After Flying Super Hornets, Tom Cruise ‘Cruises’ On US Navy Aircraft Carrier To Shoot For Mission: Impossible 8

Hollywood star Tom Cruise recently boarded a US aircraft carrier to shoot sequences for his new movie “Mission: Impossible – Dead Reckoning Part Two” off the coast of Italy.

Antonio Parente, the head of the Apulia Film Commission, confirmed on March 2 that on February 25, Cruise arrived in Bari, the capital of the Apulia region. 

He added that on February 26, after spending the night in Bari’s Hotel Delle Nazioni, Cruise left the city in a private helicopter and flew toward a US aircraft carrier to shoot scenes for the eighth “Mission Impossible” film.

Parente noted that the aircraft carrier involved is most likely the USS George HW Bush. When Cruise arrived at the US naval ship, it was close to the Italian shore, but it is currently “somewhere between Italy and Croatia,” he stated.

The head of the film commission also mentioned that Cruise is anticipated to wrap up filming and leave Italy by the end of this week. 

According to the American entertainment daily Variety, Tom Cruise and the film’s director, Christopher McQuarrie, are recording flight scenes on a US aircraft carrier in the Adriatic Sea.

USS George H.W. Bush - Wikipedia
USS George HW Bush – Wikipedia

He hurried to add that while Paramount Italia and the Apulia Film Commission worked together, the Commission assisted with airport logistics for the “Mission: Impossible” shoot. 

The sequel “Dead Reckoning Part Two” will mark Cruise’s eighth “Mission: Impossible” movie. Most filming sites for “Mission: Impossible 8” have been kept secret. 

According to reports, Paramount was denied permission to film the scene on the arctic island of Svalbard, off the coast of Norway.

“Dead Reckoning: Part Two” is believed to be a direct sequel to “Part One” and will release in June 2024. 

Nick Offerman, Rebecca Ferguson, Vanessa Kirby, and Hayley Atwell are among the other actors who will appear in the Christopher McQuarrie-directed movie. 

Cruise Is Known For Doing Dangerous Stunts

Cruise is well-known for pulling off risky stunts in his movies. In September 2022, a video showed Cruise performing a stunt for Mission: Impossible — Dead Reckoning Part One while sitting atop a vintage World War II biplane flying over South Africa’s Blyde River Canyon.

Mission: Impossible — Dead Reckoning Part One is expected to release this year.

In August 2022, he was seen recording an action scene with a helicopter in a “quite remote” and “very steep” area of the Lake District National Park in northwest England.

That being said, Cruise also filmed a significant portion of last year’s blockbuster “Top Gun: Maverick” on the aircraft carriers USS Abraham Lincoln and USS Roosevelt in San Diego.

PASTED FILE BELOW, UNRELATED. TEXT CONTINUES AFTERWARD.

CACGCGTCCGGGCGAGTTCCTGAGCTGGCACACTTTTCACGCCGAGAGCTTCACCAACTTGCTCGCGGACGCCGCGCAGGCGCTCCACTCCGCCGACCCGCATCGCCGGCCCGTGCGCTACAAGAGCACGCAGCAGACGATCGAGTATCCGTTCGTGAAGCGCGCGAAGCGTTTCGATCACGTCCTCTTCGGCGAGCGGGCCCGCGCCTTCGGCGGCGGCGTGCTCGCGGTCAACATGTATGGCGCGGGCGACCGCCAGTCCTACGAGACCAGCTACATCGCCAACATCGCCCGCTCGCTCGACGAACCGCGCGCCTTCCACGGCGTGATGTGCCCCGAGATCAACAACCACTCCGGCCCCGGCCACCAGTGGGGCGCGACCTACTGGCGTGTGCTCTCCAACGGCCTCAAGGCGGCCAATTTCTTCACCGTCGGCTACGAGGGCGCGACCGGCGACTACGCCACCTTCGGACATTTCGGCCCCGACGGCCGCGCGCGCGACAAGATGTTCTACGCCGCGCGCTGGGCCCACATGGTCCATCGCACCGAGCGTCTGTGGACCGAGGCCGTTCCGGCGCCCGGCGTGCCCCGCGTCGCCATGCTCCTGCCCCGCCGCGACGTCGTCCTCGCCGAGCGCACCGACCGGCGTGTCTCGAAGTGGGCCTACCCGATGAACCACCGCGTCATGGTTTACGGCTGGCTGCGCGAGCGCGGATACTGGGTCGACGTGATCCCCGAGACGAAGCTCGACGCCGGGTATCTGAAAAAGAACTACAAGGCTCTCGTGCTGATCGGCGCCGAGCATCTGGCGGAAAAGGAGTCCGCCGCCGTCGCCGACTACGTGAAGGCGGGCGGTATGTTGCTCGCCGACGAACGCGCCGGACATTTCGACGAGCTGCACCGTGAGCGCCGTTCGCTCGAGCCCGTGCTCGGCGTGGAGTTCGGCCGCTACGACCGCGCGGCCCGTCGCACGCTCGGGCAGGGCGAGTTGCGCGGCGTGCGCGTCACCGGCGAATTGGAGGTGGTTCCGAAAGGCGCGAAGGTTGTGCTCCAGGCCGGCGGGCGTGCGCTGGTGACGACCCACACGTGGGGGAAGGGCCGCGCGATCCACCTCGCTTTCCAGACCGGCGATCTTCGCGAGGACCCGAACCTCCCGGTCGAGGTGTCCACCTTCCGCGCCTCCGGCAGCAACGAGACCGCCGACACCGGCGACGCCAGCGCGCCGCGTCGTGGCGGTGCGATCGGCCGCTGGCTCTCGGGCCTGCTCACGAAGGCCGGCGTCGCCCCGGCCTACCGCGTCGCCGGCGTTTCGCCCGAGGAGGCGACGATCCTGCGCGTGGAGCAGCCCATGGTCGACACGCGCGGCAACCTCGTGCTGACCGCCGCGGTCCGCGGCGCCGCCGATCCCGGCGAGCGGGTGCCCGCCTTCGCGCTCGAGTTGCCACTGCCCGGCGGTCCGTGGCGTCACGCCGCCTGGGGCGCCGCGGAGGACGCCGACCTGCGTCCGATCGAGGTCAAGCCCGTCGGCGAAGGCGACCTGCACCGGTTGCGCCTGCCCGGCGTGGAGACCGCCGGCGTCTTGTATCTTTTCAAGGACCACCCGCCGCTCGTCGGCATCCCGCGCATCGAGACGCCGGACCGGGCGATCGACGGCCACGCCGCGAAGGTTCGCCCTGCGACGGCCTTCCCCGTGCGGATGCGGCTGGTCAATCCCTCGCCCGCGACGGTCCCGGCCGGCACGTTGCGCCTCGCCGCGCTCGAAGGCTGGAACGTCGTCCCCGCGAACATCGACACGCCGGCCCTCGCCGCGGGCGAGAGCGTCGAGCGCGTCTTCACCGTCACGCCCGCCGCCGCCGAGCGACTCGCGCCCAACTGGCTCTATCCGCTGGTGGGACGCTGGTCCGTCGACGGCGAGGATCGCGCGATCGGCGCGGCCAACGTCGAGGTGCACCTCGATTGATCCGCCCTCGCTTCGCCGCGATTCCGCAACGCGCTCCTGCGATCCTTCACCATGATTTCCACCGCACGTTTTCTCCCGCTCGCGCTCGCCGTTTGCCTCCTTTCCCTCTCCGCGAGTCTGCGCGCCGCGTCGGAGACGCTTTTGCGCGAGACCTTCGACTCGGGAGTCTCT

Cruise dazzled his audience with some of the riskiest stunts featured in the movie. The Hollywood star, a trained pilot, flew his own P-51 Mustang and a few helicopters in that movie. 

Boeing F/A-18 Super Hornet was notably featured in the 2022 film “Top Gun: Maverick.” The sequel, among last year’s top-grossing films, received rave reviews. But the Navy refused to let Cruise pilot a F/A-18 fighter plane, as previously reported by the EurAsian Times. 

Despite the actor’s experience in flying military aircraft, the US Navy declined Cruise’s request to fly a Super Hornet without giving a reason. 

The most likely explanation is that a $70 million fighter jet was too costly to be handed to someone without fighter pilot training. 

Regarding the FA-18, Boeing recently revealed that it plans to stop producing the Super Hornet fighter jet in late 2025, following a final delivery to the US Navy. If India placed an order, the corporation indicated that production could be stretched until 2027.

The company declared that it would keep improving the current fleet of EA-18G Growlers and F/A-18 Super Hornets. The former is a carrier-based electronic warfare variant of the aircraft. 

Developed by McDonnell Douglas, which amalgamated with Boeing in 1997, the first F/A-18 was introduced in 1983. The United States, Canada, Finland, Australia, and Malaysia are among the countries that utilize this aircraft or its variants. 

The destiny of the aircraft, though, has been in question lately. Due to Super Hornet’s outdated design, the Navy decided not to purchase this aircraft after the fall of 2021. 

According to Boeing, ceasing manufacturing of the F/A-18 will allow it to concentrate on developing new military aircraft, both crewed and uncrewed, and boost production of other defense programs. The business announced plans to construct three new facilities in St. Louis, the location of the F/A-18s assembly line.